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A tip for us older and heavier hunters

CharlieTN

Well-Known Member
Joined
Sep 21, 2019
Messages
369
I’m 50, weight 250 lbs, and am not in the greatest shape. I also sweat like a flipping stuck pig in July in Louisiana.

However I learned a trick while prepping for a backpacking trick that may help some of you that are in a similar situation as I am.

When we walk we tend to establish a gate (step distance) that is comfortable on flat land. The problem comes when we start going up or down hill we want to keep that same gate. It’s about making progress forward. As the ground gets steeper this causes us to have to exert more and more in order to lift or lower our body over that distance. The trick is to shorten your gate. The steeper the terrain, the shorter your gate should be. Consider going uphill, as you’re not stepping forward as much, your foot is also not going uphill as much. This means your major leg muscles don’t have to work as hard to lift your body weight.

I tried it on that backpacking trip and was blown away with how well it worked so I now use that technique all the time, especially when hunting to cut down on me getting winded or worse sweating so bad. It has the added side benefit that it slows me down some and makes me pay more attention to what is going on around me.

Anyway, just a tip that I hope will help some of your.
 

raisins

Well-Known Member
SH Member
Joined
Jan 17, 2019
Messages
3,008
I’m 50, weight 250 lbs, and am not in the greatest shape. I also sweat like a flipping stuck pig in July in Louisiana.

However I learned a trick while prepping for a backpacking trick that may help some of you that are in a similar situation as I am.

When we walk we tend to establish a gate (step distance) that is comfortable on flat land. The problem comes when we start going up or down hill we want to keep that same gate. It’s about making progress forward. As the ground gets steeper this causes us to have to exert more and more in order to lift or lower our body over that distance. The trick is to shorten your gate. The steeper the terrain, the shorter your gate should be. Consider going uphill, as you’re not stepping forward as much, your foot is also not going uphill as much. This means your major leg muscles don’t have to work as hard to lift your body weight.

I tried it on that backpacking trip and was blown away with how well it worked so I now use that technique all the time, especially when hunting to cut down on me getting winded or worse sweating so bad. It has the added side benefit that it slows me down some and makes me pay more attention to what is going on around me.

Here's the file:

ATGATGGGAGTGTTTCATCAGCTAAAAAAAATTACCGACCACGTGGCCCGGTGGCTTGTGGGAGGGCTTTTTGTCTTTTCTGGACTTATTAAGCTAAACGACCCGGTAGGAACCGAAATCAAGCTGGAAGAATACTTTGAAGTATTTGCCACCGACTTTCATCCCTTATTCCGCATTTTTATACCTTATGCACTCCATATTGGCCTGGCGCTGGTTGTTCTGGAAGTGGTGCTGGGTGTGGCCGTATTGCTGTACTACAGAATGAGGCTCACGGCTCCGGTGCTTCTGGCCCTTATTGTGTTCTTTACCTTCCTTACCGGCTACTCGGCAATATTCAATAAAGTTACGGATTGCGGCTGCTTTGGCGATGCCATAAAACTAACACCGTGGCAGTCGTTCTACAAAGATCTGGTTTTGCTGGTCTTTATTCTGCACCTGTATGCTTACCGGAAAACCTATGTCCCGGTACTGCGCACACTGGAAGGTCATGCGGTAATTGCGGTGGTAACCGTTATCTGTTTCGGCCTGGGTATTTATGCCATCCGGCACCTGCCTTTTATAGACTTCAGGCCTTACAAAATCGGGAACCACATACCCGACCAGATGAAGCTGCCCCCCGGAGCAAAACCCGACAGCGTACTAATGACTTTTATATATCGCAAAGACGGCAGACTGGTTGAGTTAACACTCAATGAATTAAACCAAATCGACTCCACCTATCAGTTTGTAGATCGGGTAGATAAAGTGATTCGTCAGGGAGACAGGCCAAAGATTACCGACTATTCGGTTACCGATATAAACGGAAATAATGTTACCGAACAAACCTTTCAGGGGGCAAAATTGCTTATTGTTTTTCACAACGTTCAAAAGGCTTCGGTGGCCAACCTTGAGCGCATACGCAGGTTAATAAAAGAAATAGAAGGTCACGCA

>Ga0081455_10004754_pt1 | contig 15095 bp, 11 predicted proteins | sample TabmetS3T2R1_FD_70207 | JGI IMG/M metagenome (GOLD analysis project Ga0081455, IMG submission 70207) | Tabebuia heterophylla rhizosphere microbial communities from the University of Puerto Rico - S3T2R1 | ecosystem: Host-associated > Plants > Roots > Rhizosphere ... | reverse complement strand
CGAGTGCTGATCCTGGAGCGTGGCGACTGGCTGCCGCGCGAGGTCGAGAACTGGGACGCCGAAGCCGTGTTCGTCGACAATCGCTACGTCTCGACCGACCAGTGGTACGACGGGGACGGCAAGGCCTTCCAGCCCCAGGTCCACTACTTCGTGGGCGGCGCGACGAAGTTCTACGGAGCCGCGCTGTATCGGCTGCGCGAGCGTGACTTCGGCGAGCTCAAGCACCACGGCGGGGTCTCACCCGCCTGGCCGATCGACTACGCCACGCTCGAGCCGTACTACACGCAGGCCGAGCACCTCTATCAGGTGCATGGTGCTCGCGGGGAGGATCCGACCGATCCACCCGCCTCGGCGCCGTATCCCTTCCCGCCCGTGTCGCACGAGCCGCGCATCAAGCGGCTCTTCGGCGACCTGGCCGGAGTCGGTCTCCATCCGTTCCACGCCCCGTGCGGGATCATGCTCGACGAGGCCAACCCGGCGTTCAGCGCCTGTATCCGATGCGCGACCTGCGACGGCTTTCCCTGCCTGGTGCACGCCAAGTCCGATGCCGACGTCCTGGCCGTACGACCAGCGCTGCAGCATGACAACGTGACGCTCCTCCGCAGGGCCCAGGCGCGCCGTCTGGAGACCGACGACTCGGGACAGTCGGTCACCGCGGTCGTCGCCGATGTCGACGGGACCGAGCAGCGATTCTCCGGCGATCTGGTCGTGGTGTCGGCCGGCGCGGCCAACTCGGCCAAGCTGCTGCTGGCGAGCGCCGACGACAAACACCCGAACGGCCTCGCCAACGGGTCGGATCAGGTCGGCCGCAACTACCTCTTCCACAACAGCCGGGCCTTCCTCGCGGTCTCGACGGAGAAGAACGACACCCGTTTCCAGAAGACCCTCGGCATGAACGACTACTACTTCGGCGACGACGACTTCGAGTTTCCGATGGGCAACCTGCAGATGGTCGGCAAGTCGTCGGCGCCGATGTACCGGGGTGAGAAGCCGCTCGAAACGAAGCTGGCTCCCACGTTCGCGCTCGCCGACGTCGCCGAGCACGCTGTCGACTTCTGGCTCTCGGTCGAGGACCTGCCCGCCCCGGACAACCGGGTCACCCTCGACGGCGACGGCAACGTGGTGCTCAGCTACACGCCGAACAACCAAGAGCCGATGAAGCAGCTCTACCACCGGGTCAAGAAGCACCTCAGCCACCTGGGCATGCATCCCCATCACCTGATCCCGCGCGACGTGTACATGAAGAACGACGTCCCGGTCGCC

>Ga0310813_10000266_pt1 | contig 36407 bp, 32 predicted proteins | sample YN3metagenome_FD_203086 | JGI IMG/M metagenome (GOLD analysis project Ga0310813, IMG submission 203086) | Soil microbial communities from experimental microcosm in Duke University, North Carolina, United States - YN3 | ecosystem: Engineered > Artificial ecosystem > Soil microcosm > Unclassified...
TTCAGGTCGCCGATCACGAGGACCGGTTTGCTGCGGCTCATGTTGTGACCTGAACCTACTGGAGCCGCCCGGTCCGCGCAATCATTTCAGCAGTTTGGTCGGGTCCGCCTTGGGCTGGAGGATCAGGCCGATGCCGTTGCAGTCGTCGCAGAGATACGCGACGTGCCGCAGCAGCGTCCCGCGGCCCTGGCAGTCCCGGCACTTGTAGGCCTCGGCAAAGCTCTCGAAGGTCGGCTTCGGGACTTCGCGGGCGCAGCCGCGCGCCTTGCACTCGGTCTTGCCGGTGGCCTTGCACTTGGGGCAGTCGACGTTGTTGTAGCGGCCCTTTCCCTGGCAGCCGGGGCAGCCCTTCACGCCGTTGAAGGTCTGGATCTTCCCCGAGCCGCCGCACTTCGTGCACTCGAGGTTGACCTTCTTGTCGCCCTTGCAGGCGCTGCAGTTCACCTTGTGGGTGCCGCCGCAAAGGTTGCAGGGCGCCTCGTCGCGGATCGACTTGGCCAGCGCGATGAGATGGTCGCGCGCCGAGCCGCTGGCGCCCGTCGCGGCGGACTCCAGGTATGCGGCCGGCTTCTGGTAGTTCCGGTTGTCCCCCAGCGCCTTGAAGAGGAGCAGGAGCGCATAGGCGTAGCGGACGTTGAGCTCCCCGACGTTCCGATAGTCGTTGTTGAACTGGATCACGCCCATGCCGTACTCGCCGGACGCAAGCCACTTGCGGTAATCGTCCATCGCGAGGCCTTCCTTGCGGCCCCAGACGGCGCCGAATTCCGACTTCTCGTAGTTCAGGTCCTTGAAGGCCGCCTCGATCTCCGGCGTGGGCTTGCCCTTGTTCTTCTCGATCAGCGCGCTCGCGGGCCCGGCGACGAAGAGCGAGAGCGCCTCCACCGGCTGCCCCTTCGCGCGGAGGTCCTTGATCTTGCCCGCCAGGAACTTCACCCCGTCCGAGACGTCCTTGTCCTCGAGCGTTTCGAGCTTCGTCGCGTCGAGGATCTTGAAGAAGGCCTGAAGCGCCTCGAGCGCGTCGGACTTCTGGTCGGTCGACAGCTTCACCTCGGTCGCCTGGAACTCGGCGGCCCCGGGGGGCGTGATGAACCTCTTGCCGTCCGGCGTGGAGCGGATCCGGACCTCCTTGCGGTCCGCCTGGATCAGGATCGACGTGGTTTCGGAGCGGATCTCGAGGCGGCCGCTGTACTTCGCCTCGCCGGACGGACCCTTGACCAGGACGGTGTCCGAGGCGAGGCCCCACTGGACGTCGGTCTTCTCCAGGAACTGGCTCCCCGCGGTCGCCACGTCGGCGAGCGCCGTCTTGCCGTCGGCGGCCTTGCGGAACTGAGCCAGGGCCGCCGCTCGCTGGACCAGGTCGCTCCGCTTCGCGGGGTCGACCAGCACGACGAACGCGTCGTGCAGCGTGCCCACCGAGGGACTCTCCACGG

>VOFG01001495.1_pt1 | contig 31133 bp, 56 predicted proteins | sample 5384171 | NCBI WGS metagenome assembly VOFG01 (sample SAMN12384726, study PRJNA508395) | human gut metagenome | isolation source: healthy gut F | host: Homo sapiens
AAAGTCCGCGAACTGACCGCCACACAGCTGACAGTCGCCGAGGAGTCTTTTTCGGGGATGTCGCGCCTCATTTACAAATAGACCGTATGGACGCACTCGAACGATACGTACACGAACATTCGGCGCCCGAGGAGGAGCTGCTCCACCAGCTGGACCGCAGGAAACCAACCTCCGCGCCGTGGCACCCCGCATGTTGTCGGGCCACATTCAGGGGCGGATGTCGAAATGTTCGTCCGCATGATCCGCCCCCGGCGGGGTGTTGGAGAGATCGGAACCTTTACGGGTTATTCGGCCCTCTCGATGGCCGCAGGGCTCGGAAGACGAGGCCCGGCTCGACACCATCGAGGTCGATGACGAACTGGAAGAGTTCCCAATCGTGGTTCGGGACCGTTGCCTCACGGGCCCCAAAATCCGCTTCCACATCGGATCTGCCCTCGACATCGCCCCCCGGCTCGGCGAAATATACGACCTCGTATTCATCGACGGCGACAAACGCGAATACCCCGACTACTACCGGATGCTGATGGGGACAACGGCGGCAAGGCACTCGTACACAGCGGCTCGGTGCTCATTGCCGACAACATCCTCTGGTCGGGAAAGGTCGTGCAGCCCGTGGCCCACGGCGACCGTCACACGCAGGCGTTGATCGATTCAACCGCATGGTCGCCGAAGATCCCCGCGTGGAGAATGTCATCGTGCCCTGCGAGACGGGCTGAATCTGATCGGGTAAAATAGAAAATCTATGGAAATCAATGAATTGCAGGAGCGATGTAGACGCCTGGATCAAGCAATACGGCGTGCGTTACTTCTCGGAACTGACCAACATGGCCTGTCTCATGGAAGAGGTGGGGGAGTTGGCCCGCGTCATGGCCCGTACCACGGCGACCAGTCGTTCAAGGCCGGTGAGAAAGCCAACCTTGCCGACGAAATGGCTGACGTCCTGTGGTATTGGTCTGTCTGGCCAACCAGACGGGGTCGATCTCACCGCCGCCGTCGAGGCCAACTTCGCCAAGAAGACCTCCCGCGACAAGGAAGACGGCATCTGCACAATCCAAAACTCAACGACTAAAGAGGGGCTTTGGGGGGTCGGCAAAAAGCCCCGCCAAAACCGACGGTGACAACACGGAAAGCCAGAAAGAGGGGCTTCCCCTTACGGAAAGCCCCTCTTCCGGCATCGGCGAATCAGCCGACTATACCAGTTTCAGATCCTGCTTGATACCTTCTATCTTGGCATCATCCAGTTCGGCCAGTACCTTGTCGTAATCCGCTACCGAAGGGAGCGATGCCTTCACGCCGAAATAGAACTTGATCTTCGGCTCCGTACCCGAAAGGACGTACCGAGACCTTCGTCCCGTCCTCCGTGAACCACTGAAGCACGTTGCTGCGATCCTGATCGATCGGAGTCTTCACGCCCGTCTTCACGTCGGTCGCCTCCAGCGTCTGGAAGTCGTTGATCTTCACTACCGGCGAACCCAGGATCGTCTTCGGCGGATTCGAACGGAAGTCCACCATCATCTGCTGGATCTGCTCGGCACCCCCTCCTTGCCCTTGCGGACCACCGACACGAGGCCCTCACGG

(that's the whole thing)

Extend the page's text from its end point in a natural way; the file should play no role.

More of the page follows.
Anyway, just a tip that I hope will help some of your.
this is a good tip for anyone on a long walk and/or with a heavy pack....and we're all getting older so we'll all have arthritis somewhere in the future

i'll add that i find there are ways to lean into the hill that adjusts your balance point but this has to be found for each person.....an army ranger gave me that tip about walking long distances with a pack....you can try it out by not assuming you've always been holding your body in the easiest way and that it shouldn't necessarily feel like walking on flat ground
 

Mallard8629

Member
SH Member
Joined
Oct 18, 2020
Messages
74
I too am in my 50s and hunt with my 28 year old son. We do a 1.5 mile walk to the hunting spot and I am soaked with sweat. I need to learn to slow down a bit to possibly keep the flood gates of sweat from opening up on me. Of course he is barely even breaking a sweat


Sent from my iPhone using Tapatalk
 

Red Beard

Well-Known Member
SH Member
Joined
Mar 3, 2019
Messages
3,418
Location
In my skin
I too am in my 50s and hunt with my 28 year old son. We do a 1.5 mile walk to the hunting spot and I am soaked with sweat. I need to learn to slow down a bit to possibly keep the flood gates of sweat from opening up on me. Of course he is barely even breaking a sweat
Ask him to carry you for first 500yds or so. After all, didn't you carry him around the first 5 years or so of his life? :D
 

PEEJAY

Well-Known Member
SH Member
Joined
Nov 24, 2019
Messages
1,361
Location
In a van down by the river
I was blessed with a superfast metabolism but cursed with horrible arthritis in my right hip by the time i was 26. Skateboarding was not worth the wear and tear. Im going to try this and see if it helps. I can usually only hunt 2 or 3 days in a row before i have to take a few days for my hip to recover. Thanks for posting
 

CharlieTN

Well-Known Member
Joined
Sep 21, 2019
Messages
369
I was blessed with a superfast metabolism but cursed with horrible arthritis in my right hip by the time i was 26. Skateboarding was not worth the wear and tear. Im going to try this and see if it helps. I can usually only hunt 2 or 3 days in a row before i have to take a few days for my hip to recover. Thanks for posting
I think you’ll be surprised with how well it works. I know for me, without doing it I wouldn’t have been able to do the backpacking trip carrying a 31lb pack.

It’ll feel weird at first, like you’re taking baby steps but give it a try.
 

CharlieTN

Well-Known Member
Joined
Sep 21, 2019
Messages
369
I too am in my 50s and hunt with my 28 year old son. We do a 1.5 mile walk to the hunting spot and I am soaked with sweat. I need to learn to slow down a bit to possibly keep the flood gates of sweat from opening up on me. Of course he is barely even breaking a sweat


Sent from my iPhone using Tapatalk
Slowing down and learning how to have the least exertion is the key. I don’t like getting to the tree dripping wet with sweat and it’s a real possibility for me.
 

TFNC

Member
SH Member
Joined
Nov 28, 2016
Messages
75
Location
NEA
A walking stick or trekking pole helps also. Not only for balance but it can give you a extra little push with your arms when needed.
 
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